What is the test?
A myelogram is an x-ray test in which dye is injected directly into your spinal canal to help show places where the vertebrae in your back may be pinching the spinal cord. It is sometimes used to help diagnose back or leg pain problems, especially if surgery is being planned.
How do I prepare for the test?
Tell your doctor ahead of time if you have ever had an allergic reaction to lidocaine or the numbing medicine used at the dentist's office, or to x-ray dyes. You should also tell your doctor if you might be pregnant, since x-rays can harm the developing baby.
What happens when the test is performed?
Patients usually wear a hospital gown. Typically, you lie on your side with your knees curled up against your chest. In some cases, the doctor asks you to sit on the bed or a table instead, leaning forward against some pillows.
The doctor feels your back to locate your lower vertebrae and feels the bones in the back of your pelvis. An area on your lower back is cleaned with soap. Medicine is injected through a small needle to numb the skin and the tissue underneath the skin in the area. This causes some very brief stinging.
A different needle is then placed in the same area and moved forward until fluid can be injected through it into the spinal canal. This fluid is a type of dye that shows up on x-rays; this allows your doctors to get a clear picture of the fluid space around your spinal cord and to see places where the space is narrowed by bones around it. Because the needle must be placed through a small opening between two bones, the doctor must sometimes move the needle in and out several times to locate the opening. Because of the numbing medicine used in this area, most patients experience only a feeling of pressure from this movement. Occasionally some patients do get a sharp feeling in the back or (rarely) in the leg. Let your doctor know if you feel any pain.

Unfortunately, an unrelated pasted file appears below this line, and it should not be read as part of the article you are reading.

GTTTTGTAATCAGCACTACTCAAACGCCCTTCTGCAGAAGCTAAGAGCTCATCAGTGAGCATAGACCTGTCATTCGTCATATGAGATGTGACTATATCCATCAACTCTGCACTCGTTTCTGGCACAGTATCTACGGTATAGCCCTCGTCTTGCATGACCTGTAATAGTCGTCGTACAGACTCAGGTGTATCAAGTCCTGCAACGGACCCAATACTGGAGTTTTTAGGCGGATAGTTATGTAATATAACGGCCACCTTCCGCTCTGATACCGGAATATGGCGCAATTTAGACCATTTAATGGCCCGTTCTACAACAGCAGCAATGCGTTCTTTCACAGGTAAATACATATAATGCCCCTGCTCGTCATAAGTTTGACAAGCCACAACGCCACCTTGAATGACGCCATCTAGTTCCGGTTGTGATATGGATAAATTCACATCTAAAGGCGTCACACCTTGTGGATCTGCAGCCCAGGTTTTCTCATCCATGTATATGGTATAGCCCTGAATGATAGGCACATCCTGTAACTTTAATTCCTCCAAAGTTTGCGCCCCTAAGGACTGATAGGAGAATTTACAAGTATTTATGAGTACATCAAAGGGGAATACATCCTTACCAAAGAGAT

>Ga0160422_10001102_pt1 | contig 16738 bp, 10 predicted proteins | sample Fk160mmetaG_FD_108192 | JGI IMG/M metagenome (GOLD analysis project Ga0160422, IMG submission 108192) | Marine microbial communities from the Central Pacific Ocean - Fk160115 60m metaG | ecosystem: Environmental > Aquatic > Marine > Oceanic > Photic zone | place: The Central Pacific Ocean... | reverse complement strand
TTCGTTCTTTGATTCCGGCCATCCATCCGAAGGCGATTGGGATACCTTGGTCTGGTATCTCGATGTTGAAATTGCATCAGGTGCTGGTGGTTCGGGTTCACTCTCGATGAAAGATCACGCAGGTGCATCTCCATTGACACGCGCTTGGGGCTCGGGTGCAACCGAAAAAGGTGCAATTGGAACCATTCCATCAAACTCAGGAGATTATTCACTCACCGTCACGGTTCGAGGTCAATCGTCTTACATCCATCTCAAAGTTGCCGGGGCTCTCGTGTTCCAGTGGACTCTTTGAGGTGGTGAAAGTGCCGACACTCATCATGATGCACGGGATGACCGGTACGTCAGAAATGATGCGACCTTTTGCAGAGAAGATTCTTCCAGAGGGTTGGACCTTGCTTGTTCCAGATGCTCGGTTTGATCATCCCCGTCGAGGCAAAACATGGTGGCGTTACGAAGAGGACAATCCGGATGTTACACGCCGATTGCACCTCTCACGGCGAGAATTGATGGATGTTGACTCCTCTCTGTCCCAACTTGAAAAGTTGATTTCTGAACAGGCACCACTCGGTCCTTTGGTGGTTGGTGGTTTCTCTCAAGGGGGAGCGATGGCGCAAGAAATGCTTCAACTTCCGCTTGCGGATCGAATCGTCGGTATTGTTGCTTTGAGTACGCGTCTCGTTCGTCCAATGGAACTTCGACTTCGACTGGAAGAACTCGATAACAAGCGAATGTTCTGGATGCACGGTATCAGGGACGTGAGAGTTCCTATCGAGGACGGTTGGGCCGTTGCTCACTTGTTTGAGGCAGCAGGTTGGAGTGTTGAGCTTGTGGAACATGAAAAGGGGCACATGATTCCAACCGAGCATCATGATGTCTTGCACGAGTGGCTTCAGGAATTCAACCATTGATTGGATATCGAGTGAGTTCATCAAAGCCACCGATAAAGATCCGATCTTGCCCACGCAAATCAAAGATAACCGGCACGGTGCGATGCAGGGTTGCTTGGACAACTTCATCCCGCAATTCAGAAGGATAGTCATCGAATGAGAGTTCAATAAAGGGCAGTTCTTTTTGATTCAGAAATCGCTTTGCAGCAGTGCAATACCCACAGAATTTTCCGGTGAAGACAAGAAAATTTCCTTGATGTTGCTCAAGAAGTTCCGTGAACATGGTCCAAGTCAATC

Once the dye has been injected, the needle is removed and several x-ray pictures are taken of your back. Sometimes a CT (computed tomography) scan picture is taken instead.
What risks are there from the test?
Risks from this test are minimal. A few people have an allergic reaction to the dye used in the test. Some people have a headache or back soreness for a short time.
As with x-rays, there is a small exposure to radiation. In large amounts, exposure to radiation can cause cancers or (in pregnant women) birth defects. The amount of radiation from a CT scan is larger than from regular x-rays, but still very small—too small to be likely to cause any harm.
Must I do anything special after the test is over?
No. Usually a Band-Aid is the only dressing necessary for your back.
How long is it before the result of the test is known?
It takes about an hour to have your x-rays or CT scan developed and some time for the films to be reviewed by a radiologist. Usually your doctor can get the results within a day.